'Point and Shoot' details filmmaker's 'crash course in manhood'
By Colin Covert
Meeting Matthew VanDyke in the documentary “Point and Shoot,” we learn that the would-be filmmaker from Baltimore motorcycled across Africa and south central Asia with unusual personal peculiarities.
At 29, the timid “only child of an only child of an only child” decided that he didn’t understand his impending manhood. He set out to film and star in thrilling overseas odysseys, casting himself as a “swaggering, egotistical” explorer with the assumed name Max Hunter.
VanDyke launched the overseas project despite thoughts and fears ruled by obsessive-compulsive disorder. He dreaded damaged shoes, germs, dirty hands and sugar. He was consumed by anxiety that he might injure someone, so worried he would double back for miles to be sure he had hit a bump in the road, not a native.
Somehow VanDyke, whose greatest field of valor was video game marathons, felt a surge of courage covering more ground than most could in a lifetime. His voyage, which he expected to be “a crash course in manhood,” turned him into a life-risking revolutionary Arab warrior. He had traveled to Libya and made friends there in 2008. When its civil war started in 2011, his contacts said their relatives were disappearing. He joined Libyan fighters against Moammar Gadhafi’s regime, both of his hands full. One held cameras, the other guns.
“Point and Shoot” isn’t, to be honest, a great film. Most early travel scenes are brief excerpts from VanDyke’s lightweight Max Hunter adventures. Director Marshall Curry adds what he can to tell the bigger story. There are so-so interviews with VanDyke’s critical girlfriend, Lauren Fischer, and animated passages worthy of cartoon drama to cover a months-long Libyan imprisonment VanDyke was unable to film.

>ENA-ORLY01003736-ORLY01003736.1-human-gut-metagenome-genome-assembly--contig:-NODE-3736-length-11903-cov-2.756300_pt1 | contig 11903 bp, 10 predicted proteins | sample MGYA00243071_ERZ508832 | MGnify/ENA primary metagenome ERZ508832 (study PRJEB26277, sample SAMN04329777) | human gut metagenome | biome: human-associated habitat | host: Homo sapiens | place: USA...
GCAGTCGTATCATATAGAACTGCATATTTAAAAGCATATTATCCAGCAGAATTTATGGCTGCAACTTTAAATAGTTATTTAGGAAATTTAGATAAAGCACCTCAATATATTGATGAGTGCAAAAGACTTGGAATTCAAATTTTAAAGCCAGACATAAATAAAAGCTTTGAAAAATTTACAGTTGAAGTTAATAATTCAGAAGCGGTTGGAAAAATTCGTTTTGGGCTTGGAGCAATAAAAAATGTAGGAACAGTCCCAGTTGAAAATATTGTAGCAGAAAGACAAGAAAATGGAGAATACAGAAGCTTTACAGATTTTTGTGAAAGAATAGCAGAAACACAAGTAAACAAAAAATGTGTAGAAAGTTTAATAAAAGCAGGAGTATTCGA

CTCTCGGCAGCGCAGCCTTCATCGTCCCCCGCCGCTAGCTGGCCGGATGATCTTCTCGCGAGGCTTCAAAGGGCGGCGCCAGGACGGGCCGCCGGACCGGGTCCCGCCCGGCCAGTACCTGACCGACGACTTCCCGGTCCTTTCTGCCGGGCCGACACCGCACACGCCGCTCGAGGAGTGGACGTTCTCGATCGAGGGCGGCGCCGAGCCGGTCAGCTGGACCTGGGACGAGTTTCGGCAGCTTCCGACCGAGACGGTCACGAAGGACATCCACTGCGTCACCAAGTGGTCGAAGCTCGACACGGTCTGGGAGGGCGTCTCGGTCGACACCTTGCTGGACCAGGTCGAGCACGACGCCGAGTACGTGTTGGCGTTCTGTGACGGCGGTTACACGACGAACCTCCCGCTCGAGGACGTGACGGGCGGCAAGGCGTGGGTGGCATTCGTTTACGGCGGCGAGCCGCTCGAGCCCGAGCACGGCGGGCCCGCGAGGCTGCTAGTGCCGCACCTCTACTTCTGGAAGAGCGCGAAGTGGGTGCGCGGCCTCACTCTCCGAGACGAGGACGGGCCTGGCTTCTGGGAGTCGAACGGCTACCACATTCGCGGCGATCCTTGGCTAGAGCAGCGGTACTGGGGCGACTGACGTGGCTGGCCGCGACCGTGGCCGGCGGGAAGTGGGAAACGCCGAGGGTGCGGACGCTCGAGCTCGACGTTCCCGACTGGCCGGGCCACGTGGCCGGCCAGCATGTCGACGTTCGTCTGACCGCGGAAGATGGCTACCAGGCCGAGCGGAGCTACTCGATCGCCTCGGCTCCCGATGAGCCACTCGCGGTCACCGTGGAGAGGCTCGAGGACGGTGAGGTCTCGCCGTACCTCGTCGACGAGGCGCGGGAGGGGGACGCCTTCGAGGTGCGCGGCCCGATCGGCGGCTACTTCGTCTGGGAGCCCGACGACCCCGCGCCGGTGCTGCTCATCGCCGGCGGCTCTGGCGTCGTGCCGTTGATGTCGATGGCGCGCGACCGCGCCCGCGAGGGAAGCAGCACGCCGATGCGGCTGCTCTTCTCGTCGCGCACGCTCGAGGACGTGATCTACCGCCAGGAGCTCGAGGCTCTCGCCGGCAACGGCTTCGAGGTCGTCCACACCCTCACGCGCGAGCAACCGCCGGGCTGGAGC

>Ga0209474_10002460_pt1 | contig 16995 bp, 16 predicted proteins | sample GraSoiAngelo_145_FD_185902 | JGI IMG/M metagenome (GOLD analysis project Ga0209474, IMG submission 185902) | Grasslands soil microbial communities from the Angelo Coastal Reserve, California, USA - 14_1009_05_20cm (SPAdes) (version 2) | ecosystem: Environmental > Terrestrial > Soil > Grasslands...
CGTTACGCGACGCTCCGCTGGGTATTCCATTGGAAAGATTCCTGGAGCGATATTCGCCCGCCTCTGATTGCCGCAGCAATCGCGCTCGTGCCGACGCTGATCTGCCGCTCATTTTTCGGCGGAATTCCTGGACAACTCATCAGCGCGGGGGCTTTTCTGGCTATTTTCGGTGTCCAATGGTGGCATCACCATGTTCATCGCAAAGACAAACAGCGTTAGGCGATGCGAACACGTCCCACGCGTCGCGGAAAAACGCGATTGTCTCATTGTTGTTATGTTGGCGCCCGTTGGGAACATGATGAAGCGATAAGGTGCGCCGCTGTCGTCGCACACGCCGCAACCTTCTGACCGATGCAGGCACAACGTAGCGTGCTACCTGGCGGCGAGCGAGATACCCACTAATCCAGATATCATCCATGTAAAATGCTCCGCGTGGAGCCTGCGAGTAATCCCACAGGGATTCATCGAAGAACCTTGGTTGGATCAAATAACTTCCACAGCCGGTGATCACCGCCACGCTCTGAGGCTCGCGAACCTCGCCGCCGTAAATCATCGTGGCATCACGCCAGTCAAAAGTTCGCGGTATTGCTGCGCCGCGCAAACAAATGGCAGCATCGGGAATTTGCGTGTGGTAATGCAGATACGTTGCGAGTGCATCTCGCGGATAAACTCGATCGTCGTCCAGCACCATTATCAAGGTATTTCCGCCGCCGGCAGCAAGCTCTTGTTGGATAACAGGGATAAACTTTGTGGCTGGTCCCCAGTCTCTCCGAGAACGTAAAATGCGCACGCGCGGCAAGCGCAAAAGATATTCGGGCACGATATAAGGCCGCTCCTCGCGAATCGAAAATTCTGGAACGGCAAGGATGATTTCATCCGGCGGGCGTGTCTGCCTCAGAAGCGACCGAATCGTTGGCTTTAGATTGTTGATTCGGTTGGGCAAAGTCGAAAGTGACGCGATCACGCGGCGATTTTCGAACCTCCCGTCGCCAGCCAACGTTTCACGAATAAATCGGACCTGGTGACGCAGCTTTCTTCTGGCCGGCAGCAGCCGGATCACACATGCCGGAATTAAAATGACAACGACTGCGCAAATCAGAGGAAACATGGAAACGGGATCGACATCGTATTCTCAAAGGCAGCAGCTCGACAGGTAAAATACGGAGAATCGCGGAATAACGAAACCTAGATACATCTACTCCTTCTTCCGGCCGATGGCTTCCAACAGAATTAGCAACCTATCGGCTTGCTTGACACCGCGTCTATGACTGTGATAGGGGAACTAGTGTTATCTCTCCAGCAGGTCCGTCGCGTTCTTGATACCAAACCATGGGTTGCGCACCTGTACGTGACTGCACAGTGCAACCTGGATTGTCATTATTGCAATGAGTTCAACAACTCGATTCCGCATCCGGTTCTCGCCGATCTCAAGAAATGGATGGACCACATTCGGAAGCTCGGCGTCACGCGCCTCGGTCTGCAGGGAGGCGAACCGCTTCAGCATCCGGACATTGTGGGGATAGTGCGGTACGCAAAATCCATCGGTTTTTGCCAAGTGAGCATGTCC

Nonetheless, “Point and Shoot” is a thought-provoking look at a meek life that veered in unpredictable directions. VanDyke’s vivid footage of combat in the fall of Tripoli brings him to a moment when he receives his first and only mission to shoot a Gadhafi lieutenant. It’s an episode that feels more frightening than heroic. Now 35, the wiser VanDyke reflects on his physical and psychological hardships, amazed by the memories.
Admirably, VanDyke has no misinterpretation of his modest merits. He explains why he felt moved to risk his life to aid civilians who had been under dictatorial rule for 40 years. He also shares his uncertainties about delivering that aid at gunpoint. He began his travel overseas to find daring and masculinity. Today he’s disturbed by what he has done and uncertain of whether it brought him honor. His original “crash course in manhood” produced painful impacts he never imagined.